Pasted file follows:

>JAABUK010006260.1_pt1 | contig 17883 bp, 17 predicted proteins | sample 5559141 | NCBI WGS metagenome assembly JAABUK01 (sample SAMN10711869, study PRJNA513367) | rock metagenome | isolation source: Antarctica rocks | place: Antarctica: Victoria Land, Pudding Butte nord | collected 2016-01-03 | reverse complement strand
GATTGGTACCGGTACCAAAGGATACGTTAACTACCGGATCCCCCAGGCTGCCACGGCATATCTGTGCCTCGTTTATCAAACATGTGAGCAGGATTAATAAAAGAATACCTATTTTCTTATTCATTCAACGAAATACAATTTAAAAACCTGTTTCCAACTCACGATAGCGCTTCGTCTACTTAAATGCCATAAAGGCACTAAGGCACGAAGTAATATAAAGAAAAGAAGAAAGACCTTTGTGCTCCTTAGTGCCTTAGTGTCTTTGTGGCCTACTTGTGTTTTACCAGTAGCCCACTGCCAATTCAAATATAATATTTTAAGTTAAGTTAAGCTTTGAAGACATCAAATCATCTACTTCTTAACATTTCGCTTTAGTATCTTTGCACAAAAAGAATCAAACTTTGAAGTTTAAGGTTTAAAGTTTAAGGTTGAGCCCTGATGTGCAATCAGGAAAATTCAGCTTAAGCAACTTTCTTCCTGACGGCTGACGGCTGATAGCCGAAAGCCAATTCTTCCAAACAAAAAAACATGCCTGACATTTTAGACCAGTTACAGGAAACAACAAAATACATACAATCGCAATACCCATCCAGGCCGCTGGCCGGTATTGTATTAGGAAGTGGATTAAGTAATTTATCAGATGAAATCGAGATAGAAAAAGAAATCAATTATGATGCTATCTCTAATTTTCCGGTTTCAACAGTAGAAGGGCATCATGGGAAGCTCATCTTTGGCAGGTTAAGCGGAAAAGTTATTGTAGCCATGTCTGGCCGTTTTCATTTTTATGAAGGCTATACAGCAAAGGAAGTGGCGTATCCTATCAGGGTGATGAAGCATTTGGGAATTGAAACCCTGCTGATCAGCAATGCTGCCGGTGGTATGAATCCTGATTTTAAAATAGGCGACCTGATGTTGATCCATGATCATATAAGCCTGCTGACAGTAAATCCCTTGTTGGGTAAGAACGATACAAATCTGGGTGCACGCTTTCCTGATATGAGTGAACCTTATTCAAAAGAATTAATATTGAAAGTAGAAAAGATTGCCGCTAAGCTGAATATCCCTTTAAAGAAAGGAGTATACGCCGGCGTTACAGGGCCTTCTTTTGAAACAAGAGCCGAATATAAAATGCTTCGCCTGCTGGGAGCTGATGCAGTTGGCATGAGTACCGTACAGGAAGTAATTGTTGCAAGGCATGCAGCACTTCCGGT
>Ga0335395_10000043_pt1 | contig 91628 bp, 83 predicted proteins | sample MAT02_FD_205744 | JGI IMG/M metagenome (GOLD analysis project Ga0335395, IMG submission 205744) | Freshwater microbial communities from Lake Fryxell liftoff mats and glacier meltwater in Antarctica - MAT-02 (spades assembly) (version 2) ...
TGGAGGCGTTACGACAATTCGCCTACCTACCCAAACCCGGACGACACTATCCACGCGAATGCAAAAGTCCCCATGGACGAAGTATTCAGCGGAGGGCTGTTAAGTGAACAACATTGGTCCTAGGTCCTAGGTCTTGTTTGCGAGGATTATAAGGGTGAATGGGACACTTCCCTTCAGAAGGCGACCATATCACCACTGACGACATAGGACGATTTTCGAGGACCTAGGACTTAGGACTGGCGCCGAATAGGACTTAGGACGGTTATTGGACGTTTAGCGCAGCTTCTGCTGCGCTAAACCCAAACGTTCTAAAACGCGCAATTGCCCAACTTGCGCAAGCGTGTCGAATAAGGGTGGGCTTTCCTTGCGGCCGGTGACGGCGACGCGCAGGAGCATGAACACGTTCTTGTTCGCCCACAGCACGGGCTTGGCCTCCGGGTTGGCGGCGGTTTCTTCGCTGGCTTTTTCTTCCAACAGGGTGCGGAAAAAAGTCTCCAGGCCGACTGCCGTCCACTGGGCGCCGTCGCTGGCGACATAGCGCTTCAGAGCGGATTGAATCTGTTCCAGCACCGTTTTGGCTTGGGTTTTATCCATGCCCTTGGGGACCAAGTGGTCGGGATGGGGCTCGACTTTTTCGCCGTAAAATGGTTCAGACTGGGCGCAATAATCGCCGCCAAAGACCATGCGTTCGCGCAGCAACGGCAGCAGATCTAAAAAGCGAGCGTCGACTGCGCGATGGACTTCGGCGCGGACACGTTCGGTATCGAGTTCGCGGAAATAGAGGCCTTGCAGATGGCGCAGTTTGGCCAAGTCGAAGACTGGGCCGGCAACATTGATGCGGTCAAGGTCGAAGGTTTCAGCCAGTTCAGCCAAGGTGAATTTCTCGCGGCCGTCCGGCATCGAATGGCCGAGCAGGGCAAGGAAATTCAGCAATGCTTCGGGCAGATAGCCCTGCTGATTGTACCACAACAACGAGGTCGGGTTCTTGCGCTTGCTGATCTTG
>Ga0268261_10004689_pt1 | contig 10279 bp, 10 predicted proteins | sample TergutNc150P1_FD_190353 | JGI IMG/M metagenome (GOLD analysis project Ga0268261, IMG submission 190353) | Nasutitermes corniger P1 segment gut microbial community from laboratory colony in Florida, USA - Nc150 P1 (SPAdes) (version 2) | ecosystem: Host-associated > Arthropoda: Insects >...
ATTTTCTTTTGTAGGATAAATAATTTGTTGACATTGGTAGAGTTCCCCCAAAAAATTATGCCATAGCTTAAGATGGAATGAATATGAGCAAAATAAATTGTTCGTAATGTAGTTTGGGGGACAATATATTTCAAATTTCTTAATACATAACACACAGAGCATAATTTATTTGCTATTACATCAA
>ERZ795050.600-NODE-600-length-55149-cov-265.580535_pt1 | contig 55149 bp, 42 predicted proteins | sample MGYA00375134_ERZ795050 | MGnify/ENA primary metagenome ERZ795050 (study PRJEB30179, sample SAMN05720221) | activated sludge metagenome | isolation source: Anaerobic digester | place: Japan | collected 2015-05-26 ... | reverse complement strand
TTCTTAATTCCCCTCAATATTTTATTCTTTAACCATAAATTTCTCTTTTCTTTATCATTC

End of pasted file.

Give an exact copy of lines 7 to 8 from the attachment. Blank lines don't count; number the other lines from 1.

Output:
>ERZ795050.600-NODE-600-length-55149-cov-265.580535_pt1 | contig 55149 bp, 42 predicted proteins | sample MGYA00375134_ERZ795050 | MGnify/ENA primary metagenome ERZ795050 (study PRJEB30179, sample SAMN05720221) | activated sludge metagenome | isolation source: Anaerobic digester | place: Japan | collected 2015-05-26 ... | reverse complement strand
TTCTTAATTCCCCTCAATATTTTATTCTTTAACCATAAATTTCTCTTTTCTTTATCATTC